Ventriloquist Maxwell Frere no longer does all the talking in his act. When his dapper but nasty alter ego, Hugo, goes looking for a new lap to sit in, Frere goes off the very deep end and winds up bashing the dummy's face to pulp. But you just can't keep a bad dummy down in horror, so Hugo returns to run the act his way. Madness? Perhaps. But there's still an air of the weird with Hugo appearing larger than his wooden life would normally allow.
Another strong segment involves a three-panel mirror bought in an antique shop. Old, ornate, and decidedly evil in its reflections, the mirror bodes ill to the poor fellow who receives it as a birthday present from his wife. Obviously not a watcher of the Antiques Roadshow, she decides to learn the provenance of the damned thing after she buys it, much to her regret. Of course, when the shopkeeper tells her about the mirror's previous owner's misfortune, prefacing his horrifying story with his hope she's not superstitious, the chill-to-her-bone realization of what's happening to her husband sends her straight away to set matters right. This story’s mood of impending doom comes from the mirror's reflection of a sinister-looking Victorian room, and the deleterious effect it has on her husband who only sees himself standing in it even when his wife is by his side.
Separating these two tales of stark terror is a pawky romantic rivalry between two quirky golfers and their infatuation with a woman who can't decide which to marry. Loosely based on H.G. Wells' The Story of the Inexperienced Ghost, it is often criticized as the weakest of the five stories. However, it does provide an absurd humor interlude from the more serious scares. Told by the host of the country house who doesn't have a real supernatural encounter to relate—but makes one up anyway—it's an Alfred Hitchock Presents-styled twist ending involving an unwanted haunting and the need for fair play. Its whimsical nature fits in with the host's personality, and provides contrast to the overall narrative of Craig's predicament. It also provides a showcase for the British comedy duo of Basil Radford and Naunton Wayne (Charters and Caldicott in Hitchcock's The Lady Vanishes).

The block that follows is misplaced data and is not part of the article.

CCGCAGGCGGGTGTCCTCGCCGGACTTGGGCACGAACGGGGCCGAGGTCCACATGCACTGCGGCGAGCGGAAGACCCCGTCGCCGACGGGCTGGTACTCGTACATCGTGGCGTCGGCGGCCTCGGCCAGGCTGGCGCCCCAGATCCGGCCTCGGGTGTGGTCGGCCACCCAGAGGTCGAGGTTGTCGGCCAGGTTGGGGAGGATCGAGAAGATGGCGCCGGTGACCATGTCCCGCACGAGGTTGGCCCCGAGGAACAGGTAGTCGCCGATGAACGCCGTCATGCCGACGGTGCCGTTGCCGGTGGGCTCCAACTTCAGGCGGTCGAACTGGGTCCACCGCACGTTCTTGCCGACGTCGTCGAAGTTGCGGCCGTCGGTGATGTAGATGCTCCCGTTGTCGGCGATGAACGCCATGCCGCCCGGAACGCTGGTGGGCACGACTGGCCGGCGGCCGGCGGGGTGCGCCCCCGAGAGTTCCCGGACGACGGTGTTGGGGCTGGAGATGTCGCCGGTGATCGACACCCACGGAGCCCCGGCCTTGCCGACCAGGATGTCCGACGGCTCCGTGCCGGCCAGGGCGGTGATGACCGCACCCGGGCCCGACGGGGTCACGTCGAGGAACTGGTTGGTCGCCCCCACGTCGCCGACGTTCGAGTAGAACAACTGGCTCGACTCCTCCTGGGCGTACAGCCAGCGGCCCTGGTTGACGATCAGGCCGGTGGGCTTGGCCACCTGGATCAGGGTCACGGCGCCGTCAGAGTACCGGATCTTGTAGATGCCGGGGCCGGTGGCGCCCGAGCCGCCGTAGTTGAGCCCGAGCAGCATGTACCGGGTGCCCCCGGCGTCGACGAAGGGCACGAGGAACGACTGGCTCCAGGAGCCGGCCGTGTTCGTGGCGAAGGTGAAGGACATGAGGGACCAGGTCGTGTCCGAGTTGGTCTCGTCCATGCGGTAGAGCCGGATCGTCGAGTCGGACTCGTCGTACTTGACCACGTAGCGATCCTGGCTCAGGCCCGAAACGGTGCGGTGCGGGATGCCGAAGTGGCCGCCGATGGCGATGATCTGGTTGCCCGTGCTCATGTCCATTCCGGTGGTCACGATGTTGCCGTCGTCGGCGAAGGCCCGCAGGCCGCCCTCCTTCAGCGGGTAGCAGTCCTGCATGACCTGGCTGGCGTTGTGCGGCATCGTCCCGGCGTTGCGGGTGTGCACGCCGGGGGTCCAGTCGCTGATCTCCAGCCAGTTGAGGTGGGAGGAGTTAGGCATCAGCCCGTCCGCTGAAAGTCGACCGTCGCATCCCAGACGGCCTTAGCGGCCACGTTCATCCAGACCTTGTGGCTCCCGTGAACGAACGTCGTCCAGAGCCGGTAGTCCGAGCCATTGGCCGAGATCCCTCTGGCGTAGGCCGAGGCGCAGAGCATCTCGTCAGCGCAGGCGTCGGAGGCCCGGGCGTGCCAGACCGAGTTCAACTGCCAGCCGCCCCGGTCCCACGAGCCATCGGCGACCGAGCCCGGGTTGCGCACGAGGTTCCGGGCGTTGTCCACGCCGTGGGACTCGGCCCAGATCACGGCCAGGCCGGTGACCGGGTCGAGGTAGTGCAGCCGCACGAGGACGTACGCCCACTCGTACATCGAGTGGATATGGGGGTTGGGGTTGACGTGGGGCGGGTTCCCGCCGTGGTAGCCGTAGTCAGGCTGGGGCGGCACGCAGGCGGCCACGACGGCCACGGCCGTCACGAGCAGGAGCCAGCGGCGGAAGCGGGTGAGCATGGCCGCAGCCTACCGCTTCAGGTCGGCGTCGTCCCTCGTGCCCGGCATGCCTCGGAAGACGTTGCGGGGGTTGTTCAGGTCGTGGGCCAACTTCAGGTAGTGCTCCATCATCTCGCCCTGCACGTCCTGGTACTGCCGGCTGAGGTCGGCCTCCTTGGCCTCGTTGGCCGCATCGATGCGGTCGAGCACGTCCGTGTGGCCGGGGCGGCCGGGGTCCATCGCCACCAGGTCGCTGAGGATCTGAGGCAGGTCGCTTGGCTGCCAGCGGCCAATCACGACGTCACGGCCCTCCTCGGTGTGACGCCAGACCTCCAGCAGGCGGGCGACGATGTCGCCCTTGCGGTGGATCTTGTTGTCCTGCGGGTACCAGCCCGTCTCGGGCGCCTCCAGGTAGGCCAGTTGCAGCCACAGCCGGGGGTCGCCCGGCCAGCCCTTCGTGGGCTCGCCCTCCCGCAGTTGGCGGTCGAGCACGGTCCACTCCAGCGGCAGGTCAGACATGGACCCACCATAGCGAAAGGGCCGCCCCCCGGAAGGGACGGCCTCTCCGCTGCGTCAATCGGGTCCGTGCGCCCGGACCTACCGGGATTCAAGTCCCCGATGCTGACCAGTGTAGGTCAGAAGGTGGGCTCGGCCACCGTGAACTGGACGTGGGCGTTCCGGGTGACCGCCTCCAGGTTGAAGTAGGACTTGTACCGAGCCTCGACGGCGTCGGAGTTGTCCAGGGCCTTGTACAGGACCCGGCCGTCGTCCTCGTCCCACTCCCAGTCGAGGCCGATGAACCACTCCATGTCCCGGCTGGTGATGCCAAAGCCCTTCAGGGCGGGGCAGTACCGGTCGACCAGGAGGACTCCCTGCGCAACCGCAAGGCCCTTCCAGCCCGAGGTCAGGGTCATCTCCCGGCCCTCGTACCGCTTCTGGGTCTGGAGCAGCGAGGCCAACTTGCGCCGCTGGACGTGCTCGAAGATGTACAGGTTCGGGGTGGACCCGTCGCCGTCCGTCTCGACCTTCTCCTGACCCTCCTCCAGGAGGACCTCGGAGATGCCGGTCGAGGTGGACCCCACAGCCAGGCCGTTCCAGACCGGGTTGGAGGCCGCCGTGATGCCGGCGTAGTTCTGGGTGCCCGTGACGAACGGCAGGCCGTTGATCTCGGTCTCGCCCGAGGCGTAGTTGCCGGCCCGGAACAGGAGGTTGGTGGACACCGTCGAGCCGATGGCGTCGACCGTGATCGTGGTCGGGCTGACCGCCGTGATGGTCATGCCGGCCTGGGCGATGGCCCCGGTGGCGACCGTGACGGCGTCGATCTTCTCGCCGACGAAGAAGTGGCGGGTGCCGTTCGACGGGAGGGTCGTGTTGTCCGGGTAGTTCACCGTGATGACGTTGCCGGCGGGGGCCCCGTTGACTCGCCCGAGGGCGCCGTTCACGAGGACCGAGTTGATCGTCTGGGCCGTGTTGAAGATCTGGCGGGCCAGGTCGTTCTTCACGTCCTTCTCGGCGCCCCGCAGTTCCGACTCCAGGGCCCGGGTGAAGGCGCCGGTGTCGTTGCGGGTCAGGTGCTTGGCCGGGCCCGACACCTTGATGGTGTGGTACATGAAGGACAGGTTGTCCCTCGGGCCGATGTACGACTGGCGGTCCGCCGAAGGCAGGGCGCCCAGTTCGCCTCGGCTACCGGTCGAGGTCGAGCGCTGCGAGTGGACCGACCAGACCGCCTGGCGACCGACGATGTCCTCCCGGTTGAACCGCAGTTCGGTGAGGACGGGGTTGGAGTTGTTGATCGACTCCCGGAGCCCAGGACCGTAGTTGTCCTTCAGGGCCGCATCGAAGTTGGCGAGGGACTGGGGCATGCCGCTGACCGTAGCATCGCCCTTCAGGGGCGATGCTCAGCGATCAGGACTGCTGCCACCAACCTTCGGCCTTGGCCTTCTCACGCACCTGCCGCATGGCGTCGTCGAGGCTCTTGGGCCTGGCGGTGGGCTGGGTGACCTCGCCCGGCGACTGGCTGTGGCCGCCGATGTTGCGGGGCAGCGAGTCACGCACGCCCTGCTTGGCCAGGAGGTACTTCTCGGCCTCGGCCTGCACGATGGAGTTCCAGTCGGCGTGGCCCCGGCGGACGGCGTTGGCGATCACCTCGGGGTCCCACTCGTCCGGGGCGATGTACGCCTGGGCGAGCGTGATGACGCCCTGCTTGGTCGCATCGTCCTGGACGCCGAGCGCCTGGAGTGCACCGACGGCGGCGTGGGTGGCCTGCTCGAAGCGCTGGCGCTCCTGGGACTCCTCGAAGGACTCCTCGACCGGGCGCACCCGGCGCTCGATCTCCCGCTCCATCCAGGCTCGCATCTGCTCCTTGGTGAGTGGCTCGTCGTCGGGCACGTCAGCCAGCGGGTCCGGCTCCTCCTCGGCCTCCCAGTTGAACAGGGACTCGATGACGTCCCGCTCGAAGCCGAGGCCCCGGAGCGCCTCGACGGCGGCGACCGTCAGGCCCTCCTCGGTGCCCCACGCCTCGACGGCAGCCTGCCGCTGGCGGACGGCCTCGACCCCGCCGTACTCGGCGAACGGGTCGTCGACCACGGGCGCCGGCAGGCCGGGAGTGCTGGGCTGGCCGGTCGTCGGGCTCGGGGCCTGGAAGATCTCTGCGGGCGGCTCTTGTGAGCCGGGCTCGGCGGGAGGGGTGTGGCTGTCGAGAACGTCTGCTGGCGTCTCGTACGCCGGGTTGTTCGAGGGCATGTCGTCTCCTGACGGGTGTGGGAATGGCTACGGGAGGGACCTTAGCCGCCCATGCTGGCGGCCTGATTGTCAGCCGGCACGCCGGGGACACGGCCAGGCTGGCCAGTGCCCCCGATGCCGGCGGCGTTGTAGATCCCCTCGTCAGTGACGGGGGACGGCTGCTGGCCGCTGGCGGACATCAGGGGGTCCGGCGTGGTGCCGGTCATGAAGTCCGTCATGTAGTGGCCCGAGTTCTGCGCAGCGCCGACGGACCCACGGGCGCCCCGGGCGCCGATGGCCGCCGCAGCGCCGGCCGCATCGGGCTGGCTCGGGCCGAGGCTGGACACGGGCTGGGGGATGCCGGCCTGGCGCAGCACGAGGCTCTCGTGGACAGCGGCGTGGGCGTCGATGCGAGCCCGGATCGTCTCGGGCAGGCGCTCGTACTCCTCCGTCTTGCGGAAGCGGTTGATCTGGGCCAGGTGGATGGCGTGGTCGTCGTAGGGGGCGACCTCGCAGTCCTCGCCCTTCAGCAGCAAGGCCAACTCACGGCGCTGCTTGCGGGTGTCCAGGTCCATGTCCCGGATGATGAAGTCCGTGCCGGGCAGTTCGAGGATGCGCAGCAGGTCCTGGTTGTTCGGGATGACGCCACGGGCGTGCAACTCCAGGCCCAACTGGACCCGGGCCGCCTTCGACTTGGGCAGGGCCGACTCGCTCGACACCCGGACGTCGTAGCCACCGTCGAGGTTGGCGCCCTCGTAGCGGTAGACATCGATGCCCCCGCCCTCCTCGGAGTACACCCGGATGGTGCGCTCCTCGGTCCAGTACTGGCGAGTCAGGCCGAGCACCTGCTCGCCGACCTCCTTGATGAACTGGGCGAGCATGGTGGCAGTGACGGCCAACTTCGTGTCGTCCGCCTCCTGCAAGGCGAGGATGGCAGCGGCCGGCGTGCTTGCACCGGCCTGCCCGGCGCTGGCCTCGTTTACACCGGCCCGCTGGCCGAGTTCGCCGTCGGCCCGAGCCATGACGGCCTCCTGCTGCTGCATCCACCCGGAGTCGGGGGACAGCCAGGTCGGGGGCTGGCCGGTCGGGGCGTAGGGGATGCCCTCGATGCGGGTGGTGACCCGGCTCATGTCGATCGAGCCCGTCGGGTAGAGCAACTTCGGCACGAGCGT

As each story is told, Craig and the psychiatrist argue over their true supernatural experiences. More and more, the architect becomes trapped by events playing out according to his dream, leading him to an inescapable compulsion. But what is real, and what are whispers and shadows heard and seen only in the dead of night is anyone's guess; especially Craig's.
This portmanteau movie's five segments were handled by four directors, and each story supports the main narrative of Walter Craig's nightmare dilemma. In its initial American release, the opening Yuletide ghost story and the lighter golfing interlude were cut, muddling the pacing and leaving one lodge guest without a story to tell.
This classic compendium of the macabre had a strong influence on subsequent horror movies because of its eerie moodiness and is well worth a view, especially in the dead of night.